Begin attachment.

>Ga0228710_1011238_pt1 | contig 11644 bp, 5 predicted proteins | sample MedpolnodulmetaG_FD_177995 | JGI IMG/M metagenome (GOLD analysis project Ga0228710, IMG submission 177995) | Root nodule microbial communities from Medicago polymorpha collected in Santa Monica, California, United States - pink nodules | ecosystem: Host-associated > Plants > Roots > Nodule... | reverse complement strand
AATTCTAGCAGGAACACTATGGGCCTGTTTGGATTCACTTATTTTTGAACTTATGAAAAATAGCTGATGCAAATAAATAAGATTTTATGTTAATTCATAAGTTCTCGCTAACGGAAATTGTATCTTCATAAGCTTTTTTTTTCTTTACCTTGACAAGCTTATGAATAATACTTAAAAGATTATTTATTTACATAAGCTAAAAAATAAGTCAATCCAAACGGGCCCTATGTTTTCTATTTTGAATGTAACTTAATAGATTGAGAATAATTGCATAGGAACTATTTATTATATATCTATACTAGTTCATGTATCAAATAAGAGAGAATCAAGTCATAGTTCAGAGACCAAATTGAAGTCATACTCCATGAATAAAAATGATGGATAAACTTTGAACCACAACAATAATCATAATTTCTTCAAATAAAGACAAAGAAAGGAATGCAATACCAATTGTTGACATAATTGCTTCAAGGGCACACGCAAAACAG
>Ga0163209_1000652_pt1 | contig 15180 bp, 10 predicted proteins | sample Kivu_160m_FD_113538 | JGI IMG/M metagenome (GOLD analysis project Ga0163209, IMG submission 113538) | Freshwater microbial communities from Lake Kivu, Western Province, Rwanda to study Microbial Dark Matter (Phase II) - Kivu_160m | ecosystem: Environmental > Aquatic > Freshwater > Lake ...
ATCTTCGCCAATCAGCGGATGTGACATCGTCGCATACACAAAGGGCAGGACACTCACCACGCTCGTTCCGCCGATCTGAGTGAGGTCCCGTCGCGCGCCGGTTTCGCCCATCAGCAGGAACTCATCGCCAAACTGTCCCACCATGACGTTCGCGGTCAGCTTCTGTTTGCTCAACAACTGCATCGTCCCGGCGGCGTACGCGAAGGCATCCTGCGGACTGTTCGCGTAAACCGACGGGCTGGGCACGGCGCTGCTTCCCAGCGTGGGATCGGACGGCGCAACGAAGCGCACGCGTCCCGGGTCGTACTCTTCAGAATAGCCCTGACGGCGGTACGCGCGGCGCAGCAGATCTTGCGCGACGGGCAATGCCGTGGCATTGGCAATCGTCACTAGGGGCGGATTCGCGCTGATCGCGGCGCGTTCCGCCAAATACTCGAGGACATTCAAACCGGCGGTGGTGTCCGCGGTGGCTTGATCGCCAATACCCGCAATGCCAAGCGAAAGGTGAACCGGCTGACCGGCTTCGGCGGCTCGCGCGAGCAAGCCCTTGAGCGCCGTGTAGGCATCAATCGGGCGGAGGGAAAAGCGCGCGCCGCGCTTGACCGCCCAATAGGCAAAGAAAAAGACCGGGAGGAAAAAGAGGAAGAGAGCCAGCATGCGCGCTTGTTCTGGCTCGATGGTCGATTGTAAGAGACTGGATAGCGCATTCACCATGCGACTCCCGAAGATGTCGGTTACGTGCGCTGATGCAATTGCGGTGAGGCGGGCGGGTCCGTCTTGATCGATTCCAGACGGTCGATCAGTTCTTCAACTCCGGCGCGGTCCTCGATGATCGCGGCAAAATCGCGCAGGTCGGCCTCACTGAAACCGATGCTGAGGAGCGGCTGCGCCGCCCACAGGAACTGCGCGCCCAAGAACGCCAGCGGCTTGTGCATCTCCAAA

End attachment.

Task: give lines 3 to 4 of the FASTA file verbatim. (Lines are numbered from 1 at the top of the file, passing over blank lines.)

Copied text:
>Ga0163209_1000652_pt1 | contig 15180 bp, 10 predicted proteins | sample Kivu_160m_FD_113538 | JGI IMG/M metagenome (GOLD analysis project Ga0163209, IMG submission 113538) | Freshwater microbial communities from Lake Kivu, Western Province, Rwanda to study Microbial Dark Matter (Phase II) - Kivu_160m | ecosystem: Environmental > Aquatic > Freshwater > Lake ...
ATCTTCGCCAATCAGCGGATGTGACATCGTCGCATACACAAAGGGCAGGACACTCACCACGCTCGTTCCGCCGATCTGAGTGAGGTCCCGTCGCGCGCCGGTTTCGCCCATCAGCAGGAACTCATCGCCAAACTGTCCCACCATGACGTTCGCGGTCAGCTTCTGTTTGCTCAACAACTGCATCGTCCCGGCGGCGTACGCGAAGGCATCCTGCGGACTGTTCGCGTAAACCGACGGGCTGGGCACGGCGCTGCTTCCCAGCGTGGGATCGGACGGCGCAACGAAGCGCACGCGTCCCGGGTCGTACTCTTCAGAATAGCCCTGACGGCGGTACGCGCGGCGCAGCAGATCTTGCGCGACGGGCAATGCCGTGGCATTGGCAATCGTCACTAGGGGCGGATTCGCGCTGATCGCGGCGCGTTCCGCCAAATACTCGAGGACATTCAAACCGGCGGTGGTGTCCGCGGTGGCTTGATCGCCAATACCCGCAATGCCAAGCGAAAGGTGAACCGGCTGACCGGCTTCGGCGGCTCGCGCGAGCAAGCCCTTGAGCGCCGTGTAGGCATCAATCGGGCGGAGGGAAAAGCGCGCGCCGCGCTTGACCGCCCAATAGGCAAAGAAAAAGACCGGGAGGAAAAAGAGGAAGAGAGCCAGCATGCGCGCTTGTTCTGGCTCGATGGTCGATTGTAAGAGACTGGATAGCGCATTCACCATGCGACTCCCGAAGATGTCGGTTACGTGCGCTGATGCAATTGCGGTGAGGCGGGCGGGTCCGTCTTGATCGATTCCAGACGGTCGATCAGTTCTTCAACTCCGGCGCGGTCCTCGATGATCGCGGCAAAATCGCGCAGGTCGGCCTCACTGAAACCGATGCTGAGGAGCGGCTGCGCCGCCCACAGGAACTGCGCGCCCAAGAACGCCAGCGGCTTGTGCATCTCCAAA